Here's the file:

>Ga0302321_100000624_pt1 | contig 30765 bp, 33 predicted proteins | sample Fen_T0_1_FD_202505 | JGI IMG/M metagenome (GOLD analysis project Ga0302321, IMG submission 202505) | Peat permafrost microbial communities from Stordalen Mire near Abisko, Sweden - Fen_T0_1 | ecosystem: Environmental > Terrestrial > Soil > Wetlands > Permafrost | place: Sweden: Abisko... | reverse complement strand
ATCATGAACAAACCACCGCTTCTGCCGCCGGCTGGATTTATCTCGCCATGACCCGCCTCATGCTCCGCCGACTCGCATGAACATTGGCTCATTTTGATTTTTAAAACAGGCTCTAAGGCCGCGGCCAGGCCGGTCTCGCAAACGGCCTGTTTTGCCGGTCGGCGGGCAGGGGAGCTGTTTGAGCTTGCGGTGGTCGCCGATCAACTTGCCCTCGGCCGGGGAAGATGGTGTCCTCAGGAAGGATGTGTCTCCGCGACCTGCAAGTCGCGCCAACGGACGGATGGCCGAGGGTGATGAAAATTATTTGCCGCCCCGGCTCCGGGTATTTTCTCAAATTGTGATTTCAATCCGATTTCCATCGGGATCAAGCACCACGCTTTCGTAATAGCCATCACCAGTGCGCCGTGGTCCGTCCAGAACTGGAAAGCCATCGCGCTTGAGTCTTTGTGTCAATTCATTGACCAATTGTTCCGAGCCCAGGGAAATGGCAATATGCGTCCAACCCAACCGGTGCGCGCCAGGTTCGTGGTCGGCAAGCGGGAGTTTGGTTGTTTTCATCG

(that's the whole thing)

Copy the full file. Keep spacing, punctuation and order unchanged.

>Ga0302321_100000624_pt1 | contig 30765 bp, 33 predicted proteins | sample Fen_T0_1_FD_202505 | JGI IMG/M metagenome (GOLD analysis project Ga0302321, IMG submission 202505) | Peat permafrost microbial communities from Stordalen Mire near Abisko, Sweden - Fen_T0_1 | ecosystem: Environmental > Terrestrial > Soil > Wetlands > Permafrost | place: Sweden: Abisko... | reverse complement strand
ATCATGAACAAACCACCGCTTCTGCCGCCGGCTGGATTTATCTCGCCATGACCCGCCTCATGCTCCGCCGACTCGCATGAACATTGGCTCATTTTGATTTTTAAAACAGGCTCTAAGGCCGCGGCCAGGCCGGTCTCGCAAACGGCCTGTTTTGCCGGTCGGCGGGCAGGGGAGCTGTTTGAGCTTGCGGTGGTCGCCGATCAACTTGCCCTCGGCCGGGGAAGATGGTGTCCTCAGGAAGGATGTGTCTCCGCGACCTGCAAGTCGCGCCAACGGACGGATGGCCGAGGGTGATGAAAATTATTTGCCGCCCCGGCTCCGGGTATTTTCTCAAATTGTGATTTCAATCCGATTTCCATCGGGATCAAGCACCACGCTTTCGTAATAGCCATCACCAGTGCGCCGTGGTCCGTCCAGAACTGGAAAGCCATCGCGCTTGAGTCTTTGTGTCAATTCATTGACCAATTGTTCCGAGCCCAGGGAAATGGCAATATGCGTCCAACCCAACCGGTGCGCGCCAGGTTCGTGGTCGGCAAGCGGGAGTTTGGTTGTTTTCATCG